Brief moment of shameless self promotion :-) - a paper based on my MPH thesis in included in this month's JMLA -
Jerome RN, Giuse BN, Rosenbloom ST, Arbogast PG. Exploring clinician adoption of a novel evidence request feature in an electronic medical record system. J Med Libr Assoc. 2008 January; 96(1): 34–41. The abstract:
Objective: The research evaluated strategies for facilitating physician adoption of an evidence-based medicine literature request feature recently integrated into an existing electronic medical record (EMR) system.
Methods: This prospective study explored use of the service by 137 primary care physicians by using service usage statistics and focus group and survey components. The frequency of physicians' requests for literature via the EMR during a 10-month period was examined to explore the impact of several enhanced communication strategies launched mid-way through the observation period. A focus group and a 25-item survey explored physicians' experiences with the service.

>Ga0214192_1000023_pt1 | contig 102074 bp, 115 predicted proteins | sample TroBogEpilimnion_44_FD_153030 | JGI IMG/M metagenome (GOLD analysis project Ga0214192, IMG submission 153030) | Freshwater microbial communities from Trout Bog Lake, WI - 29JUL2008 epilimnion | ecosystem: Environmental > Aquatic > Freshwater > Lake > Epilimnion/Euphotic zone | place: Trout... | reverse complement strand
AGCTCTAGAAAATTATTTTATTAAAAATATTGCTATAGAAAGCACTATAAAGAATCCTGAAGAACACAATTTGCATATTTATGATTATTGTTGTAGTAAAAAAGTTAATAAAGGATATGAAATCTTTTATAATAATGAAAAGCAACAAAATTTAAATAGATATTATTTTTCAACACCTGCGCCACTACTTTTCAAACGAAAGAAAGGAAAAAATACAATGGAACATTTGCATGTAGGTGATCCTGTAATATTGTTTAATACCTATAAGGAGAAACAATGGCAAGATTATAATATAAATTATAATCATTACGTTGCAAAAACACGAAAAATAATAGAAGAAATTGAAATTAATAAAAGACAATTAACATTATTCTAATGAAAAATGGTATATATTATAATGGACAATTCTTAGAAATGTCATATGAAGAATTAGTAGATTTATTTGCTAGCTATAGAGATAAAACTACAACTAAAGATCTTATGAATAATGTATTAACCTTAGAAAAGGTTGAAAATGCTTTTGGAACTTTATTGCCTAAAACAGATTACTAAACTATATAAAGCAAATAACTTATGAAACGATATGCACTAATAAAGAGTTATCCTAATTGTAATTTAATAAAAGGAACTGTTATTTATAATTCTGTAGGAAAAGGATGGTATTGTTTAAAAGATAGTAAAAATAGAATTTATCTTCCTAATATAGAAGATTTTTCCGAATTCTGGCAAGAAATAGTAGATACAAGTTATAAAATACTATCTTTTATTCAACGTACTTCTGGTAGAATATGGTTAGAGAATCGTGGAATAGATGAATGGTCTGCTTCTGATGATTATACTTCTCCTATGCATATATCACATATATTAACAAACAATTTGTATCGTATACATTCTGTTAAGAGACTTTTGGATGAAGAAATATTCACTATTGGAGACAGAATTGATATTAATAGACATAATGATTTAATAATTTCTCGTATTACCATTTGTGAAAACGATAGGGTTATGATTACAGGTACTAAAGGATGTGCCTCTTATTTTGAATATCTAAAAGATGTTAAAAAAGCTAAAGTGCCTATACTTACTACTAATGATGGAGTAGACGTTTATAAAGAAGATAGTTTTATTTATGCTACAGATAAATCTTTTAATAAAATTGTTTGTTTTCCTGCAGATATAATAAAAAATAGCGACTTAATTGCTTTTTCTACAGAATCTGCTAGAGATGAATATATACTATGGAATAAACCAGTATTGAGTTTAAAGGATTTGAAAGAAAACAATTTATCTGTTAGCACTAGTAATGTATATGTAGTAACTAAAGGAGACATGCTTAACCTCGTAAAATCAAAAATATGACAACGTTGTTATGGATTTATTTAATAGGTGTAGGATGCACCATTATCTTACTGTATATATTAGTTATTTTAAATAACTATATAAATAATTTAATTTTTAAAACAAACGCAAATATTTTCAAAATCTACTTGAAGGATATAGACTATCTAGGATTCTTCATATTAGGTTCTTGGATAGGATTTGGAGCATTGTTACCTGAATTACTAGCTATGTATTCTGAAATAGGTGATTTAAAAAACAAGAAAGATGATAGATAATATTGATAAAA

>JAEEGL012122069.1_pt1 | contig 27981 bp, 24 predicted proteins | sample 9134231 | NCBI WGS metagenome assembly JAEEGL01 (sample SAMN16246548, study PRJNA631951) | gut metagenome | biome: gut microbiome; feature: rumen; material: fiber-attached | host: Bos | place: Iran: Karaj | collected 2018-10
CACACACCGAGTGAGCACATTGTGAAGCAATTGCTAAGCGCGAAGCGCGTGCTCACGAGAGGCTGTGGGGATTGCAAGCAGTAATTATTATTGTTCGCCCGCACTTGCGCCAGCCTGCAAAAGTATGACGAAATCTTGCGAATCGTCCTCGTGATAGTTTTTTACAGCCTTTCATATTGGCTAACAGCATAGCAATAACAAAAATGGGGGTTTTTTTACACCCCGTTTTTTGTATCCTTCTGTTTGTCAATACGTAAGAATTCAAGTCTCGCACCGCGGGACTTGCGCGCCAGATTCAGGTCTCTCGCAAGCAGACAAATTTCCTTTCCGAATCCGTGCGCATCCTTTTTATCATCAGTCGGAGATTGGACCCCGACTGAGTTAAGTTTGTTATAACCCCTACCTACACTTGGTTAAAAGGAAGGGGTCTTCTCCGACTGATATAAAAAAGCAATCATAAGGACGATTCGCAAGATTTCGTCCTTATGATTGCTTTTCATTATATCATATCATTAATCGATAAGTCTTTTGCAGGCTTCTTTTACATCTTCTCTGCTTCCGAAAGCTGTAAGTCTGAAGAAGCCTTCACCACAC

Results: There was no detectable difference in the proportion of physicians utilizing the service after implementation of the customized communication strategies (11% in each time period, P=1.0, McNemar's test). Forty-eight physicians (35%) responded to the survey. Respondents who had used the service (n=19) indicated that information provided through the service was highly relevant to clinical practice (mean rating 4.6, scale 1 “not relevant”–5 “highly relevant”), and most (n=15) reported sharing the information with colleagues.
Conclusion: The enhanced communication strategies, though well received, did not significantly affect use of the service. However, physicians noted the relevance and utility of librarian-summarized evidence from the literature, highlighting the potential benefits of providing expert librarian services in clinical workflow.